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I am trying to learn java web programming. I come from a perl scripting background and know very little Java, much less JSF/Seam/EJB3.0. I've made a LOT of progress in this very steep learning curve, but there are some large conceptual issues that I think are hampering me a bit.

Lately I've turned my attention to learning JSF. Usually discussions of JSF include a description of component-based web programming, but seem to assume one has experience with the other paradigms of web programming. I would be interested to see a fuller discussion of this component-based paradigm in the context of other paradigms.

Can someone explain?

Thanks in advance for your thoughts.

TDR

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3 Answers 3

up vote 2 down vote accepted

The basic idea is just an extension of Object Oriented Design: Separate the concerns of your program. The same way you may make several different PERL scripts and string them together to do work, we will make several different JSF components and string them together to do work.

Let's take a simple registration form as an example. I want to know your name, your birth date, your address and submit this all to the back end to do work.

First thing we need to do is break up your form into logical pieces. If we knew we were going to reuse this exact form in a lot of different places, maybe this form itself would be a logical piece. In which case we could create a component that would render this whole form and tie it to a bean like "Contact." That way, any time you needed to use the form, you could dump it in, tie it to a Contact bean (the how would depend on your framework) and go from there. But that would make this a pretty dull example. :)

From my estimation I see name, birth date and address as three seperate, logical units. Name would probably be simple. Just a standard text input. So we can use a h:inputText element, or your framework's prefered version, and tie that to your bean's name field.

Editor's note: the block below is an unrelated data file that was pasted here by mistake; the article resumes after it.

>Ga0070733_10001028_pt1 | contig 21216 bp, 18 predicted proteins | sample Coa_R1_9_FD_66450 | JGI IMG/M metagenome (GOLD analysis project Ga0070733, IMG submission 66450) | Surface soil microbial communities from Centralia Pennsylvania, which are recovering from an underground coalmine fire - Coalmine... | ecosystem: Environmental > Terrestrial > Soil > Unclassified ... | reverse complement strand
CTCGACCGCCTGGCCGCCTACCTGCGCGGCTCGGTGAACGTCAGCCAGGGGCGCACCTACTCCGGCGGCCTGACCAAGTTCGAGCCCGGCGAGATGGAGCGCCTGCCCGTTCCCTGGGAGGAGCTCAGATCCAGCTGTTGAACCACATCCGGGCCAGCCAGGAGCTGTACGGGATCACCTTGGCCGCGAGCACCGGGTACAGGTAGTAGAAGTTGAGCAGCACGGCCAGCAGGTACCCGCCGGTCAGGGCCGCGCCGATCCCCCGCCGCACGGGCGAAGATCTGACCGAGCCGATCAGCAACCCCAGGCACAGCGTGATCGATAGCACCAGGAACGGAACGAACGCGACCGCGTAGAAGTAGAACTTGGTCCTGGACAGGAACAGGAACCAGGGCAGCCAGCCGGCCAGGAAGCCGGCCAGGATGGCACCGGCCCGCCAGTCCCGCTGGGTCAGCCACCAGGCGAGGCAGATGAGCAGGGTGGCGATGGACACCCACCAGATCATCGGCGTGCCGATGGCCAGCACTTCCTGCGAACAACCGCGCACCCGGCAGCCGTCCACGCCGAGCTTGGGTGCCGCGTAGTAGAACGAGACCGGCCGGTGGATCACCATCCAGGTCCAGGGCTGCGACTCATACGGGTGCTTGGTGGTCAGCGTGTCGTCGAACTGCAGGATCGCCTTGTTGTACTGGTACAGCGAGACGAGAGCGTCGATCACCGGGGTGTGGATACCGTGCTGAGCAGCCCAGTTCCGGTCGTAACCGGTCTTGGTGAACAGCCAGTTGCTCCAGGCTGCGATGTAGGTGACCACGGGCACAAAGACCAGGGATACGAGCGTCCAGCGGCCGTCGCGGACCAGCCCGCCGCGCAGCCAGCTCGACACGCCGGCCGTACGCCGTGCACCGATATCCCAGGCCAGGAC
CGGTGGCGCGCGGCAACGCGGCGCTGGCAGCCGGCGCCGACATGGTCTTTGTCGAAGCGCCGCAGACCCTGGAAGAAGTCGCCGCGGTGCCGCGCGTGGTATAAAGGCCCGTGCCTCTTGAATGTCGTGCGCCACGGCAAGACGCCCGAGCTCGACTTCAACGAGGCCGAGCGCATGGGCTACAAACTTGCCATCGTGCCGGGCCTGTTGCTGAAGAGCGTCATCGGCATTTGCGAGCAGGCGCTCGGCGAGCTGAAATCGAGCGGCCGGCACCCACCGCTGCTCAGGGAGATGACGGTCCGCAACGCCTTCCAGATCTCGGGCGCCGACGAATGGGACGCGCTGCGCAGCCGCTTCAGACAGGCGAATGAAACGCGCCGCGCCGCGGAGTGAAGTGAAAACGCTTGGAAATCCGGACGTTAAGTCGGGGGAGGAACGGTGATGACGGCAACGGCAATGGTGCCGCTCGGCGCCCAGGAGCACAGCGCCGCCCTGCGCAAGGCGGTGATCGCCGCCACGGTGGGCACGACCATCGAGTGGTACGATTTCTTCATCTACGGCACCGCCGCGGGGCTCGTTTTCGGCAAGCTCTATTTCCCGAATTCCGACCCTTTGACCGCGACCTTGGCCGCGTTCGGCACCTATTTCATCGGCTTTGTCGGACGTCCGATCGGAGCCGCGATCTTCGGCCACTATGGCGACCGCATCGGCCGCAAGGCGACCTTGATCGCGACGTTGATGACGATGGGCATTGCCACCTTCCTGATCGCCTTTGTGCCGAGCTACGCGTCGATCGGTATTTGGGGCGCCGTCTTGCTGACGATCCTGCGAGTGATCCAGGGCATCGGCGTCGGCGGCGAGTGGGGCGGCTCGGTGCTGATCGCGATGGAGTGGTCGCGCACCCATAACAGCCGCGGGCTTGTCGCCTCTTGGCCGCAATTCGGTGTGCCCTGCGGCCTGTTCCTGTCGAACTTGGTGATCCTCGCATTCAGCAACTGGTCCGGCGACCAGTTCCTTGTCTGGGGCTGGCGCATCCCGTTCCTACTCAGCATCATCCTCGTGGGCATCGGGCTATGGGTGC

Second, we have the birth date. At its simplest, we can create a h:inputText field and add a f:converter element so that when we tie it to the bean, it will come out a date. You can scale this up to be a fully interactive calendar widget, complete with Java Script and what not. Check out IceFaces and RichFaces for some good examples. But the same core concept remains: A single component which you will tie to a date object.

Third, we have the address. This makes a great choice for a component, because likely you will need to know addresses in a lot of different pages. It's also a lot more complex than a single input. You'll need to combine multiple inputs, validations and fun ajaxy stuff to make a single cohesive unit. However, the developer who uses it will hopefully only need to do use <foo:address value="#{BarBean.address}"/> with maybe a couple of other options.

This seperation of concerns is at the core of not only Component based web design but object oriented programming itself. There are plenty of tools to make this easier too! Facelets is a great example. You can seperate your basic layout into its own sheet, simply injecting the useful content via the ui:define elements. You can create composition components that allow you to quickly create more useful components without delving into the JSF component framework; the address example would be very simple to do with a Facelets composition component. IceFaces is another good example. It handles all sorts of AJAXy type inputs, redraws and updates without me having to worry about how it all works (for the most part. ;) letting me focus on what the form is to accomplish, not how to accomplish the form.

This only scratches the surface but the broadest strokes are similar to any large program: Identify the smallest, logical pieces and build them before using those to build bigger pieces.

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This is a very well thought out answer. –  Zack Marrapese Jun 8 '09 at 18:48

I think that a good explanation would take a lot of effort. I'd suggest to get first your java skills straight, so you can understand the code examples that you'll encounter later when you try to follow tutorials from the web or even better buy a book.

In short: JSF tries to give you the programming experience of a desktop application for a web based app. Instead of having for example big JSPs you have lots of smaller components, that you can reuse. The state of the page is preserved as much as possible even you do a real request (not just an ajax call) by transfering the state of the DOM components to and from the server.

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JSF and Java EE in general is designed in such a way that large teams can split up the tasks into a more modular form.

Therefore, with components, instead of having multiple people working on the same .jsp or .xhtml page and the same Java backing bean class, components allow people to work on the same application without tripping over each other's feet.

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